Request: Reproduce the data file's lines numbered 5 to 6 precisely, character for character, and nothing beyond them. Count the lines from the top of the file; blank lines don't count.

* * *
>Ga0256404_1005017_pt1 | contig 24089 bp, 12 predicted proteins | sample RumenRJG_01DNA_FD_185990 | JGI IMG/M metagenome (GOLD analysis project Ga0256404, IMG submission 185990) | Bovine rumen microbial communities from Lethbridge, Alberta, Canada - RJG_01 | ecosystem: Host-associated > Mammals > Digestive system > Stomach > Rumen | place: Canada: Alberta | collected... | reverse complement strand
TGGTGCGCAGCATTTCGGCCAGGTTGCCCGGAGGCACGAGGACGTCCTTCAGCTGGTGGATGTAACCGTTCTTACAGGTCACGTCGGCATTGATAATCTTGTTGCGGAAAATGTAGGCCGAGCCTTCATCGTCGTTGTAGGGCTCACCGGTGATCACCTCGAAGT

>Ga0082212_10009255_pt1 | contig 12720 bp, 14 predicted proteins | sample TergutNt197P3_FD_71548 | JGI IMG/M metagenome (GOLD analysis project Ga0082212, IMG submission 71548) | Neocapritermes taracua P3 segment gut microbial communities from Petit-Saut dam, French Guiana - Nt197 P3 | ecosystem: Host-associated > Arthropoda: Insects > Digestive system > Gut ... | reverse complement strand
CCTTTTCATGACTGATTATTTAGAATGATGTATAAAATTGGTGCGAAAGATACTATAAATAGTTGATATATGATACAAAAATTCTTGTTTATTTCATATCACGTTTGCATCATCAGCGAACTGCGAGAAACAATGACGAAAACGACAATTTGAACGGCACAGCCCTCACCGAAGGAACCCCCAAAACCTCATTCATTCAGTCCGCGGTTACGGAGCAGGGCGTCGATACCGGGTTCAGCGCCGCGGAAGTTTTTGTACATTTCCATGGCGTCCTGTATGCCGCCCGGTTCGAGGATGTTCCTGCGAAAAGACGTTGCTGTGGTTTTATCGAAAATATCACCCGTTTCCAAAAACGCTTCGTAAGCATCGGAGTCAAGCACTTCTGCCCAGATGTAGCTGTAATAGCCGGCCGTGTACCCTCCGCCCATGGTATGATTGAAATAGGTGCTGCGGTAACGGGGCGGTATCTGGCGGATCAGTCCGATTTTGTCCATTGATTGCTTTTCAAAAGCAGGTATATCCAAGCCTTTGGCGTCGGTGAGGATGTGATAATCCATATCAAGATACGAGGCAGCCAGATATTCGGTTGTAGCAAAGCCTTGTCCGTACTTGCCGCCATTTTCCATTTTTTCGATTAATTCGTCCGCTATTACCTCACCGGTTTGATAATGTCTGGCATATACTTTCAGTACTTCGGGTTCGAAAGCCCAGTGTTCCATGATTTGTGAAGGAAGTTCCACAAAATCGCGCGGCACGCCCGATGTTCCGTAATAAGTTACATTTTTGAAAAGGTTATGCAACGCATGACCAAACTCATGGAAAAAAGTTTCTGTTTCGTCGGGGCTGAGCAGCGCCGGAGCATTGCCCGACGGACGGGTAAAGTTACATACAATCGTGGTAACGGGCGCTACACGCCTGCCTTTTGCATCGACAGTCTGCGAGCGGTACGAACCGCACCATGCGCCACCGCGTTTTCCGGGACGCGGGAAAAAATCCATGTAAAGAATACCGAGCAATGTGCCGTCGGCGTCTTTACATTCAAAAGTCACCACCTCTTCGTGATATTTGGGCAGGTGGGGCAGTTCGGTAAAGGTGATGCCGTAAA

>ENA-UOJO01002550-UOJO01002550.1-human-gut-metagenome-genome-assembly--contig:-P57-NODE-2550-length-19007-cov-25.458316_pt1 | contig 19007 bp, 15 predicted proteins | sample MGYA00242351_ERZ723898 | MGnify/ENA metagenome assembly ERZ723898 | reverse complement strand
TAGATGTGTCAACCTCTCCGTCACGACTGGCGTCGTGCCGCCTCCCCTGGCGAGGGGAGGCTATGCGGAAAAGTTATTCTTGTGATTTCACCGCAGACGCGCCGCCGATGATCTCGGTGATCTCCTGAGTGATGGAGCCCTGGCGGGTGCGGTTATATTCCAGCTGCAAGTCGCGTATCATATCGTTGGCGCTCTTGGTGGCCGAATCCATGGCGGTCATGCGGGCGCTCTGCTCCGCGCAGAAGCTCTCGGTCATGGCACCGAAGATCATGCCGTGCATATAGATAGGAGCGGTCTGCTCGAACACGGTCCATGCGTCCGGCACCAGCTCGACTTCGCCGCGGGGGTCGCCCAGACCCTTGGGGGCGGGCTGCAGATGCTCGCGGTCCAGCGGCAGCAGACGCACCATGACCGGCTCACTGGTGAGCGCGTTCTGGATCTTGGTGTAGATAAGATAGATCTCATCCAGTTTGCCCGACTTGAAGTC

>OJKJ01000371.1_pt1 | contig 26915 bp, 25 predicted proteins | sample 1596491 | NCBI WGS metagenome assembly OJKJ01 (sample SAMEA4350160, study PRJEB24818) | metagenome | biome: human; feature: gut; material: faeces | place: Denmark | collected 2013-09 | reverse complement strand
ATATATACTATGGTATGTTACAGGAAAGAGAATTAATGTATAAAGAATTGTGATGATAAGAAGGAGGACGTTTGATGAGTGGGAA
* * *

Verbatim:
>ENA-UOJO01002550-UOJO01002550.1-human-gut-metagenome-genome-assembly--contig:-P57-NODE-2550-length-19007-cov-25.458316_pt1 | contig 19007 bp, 15 predicted proteins | sample MGYA00242351_ERZ723898 | MGnify/ENA metagenome assembly ERZ723898 | reverse complement strand
TAGATGTGTCAACCTCTCCGTCACGACTGGCGTCGTGCCGCCTCCCCTGGCGAGGGGAGGCTATGCGGAAAAGTTATTCTTGTGATTTCACCGCAGACGCGCCGCCGATGATCTCGGTGATCTCCTGAGTGATGGAGCCCTGGCGGGTGCGGTTATATTCCAGCTGCAAGTCGCGTATCATATCGTTGGCGCTCTTGGTGGCCGAATCCATGGCGGTCATGCGGGCGCTCTGCTCCGCGCAGAAGCTCTCGGTCATGGCACCGAAGATCATGCCGTGCATATAGATAGGAGCGGTCTGCTCGAACACGGTCCATGCGTCCGGCACCAGCTCGACTTCGCCGCGGGGGTCGCCCAGACCCTTGGGGGCGGGCTGCAGATGCTCGCGGTCCAGCGGCAGCAGACGCACCATGACCGGCTCACTGGTGAGCGCGTTCTGGATCTTGGTGTAGATAAGATAGATCTCATCCAGTTTGCCCGACTTGAAGTC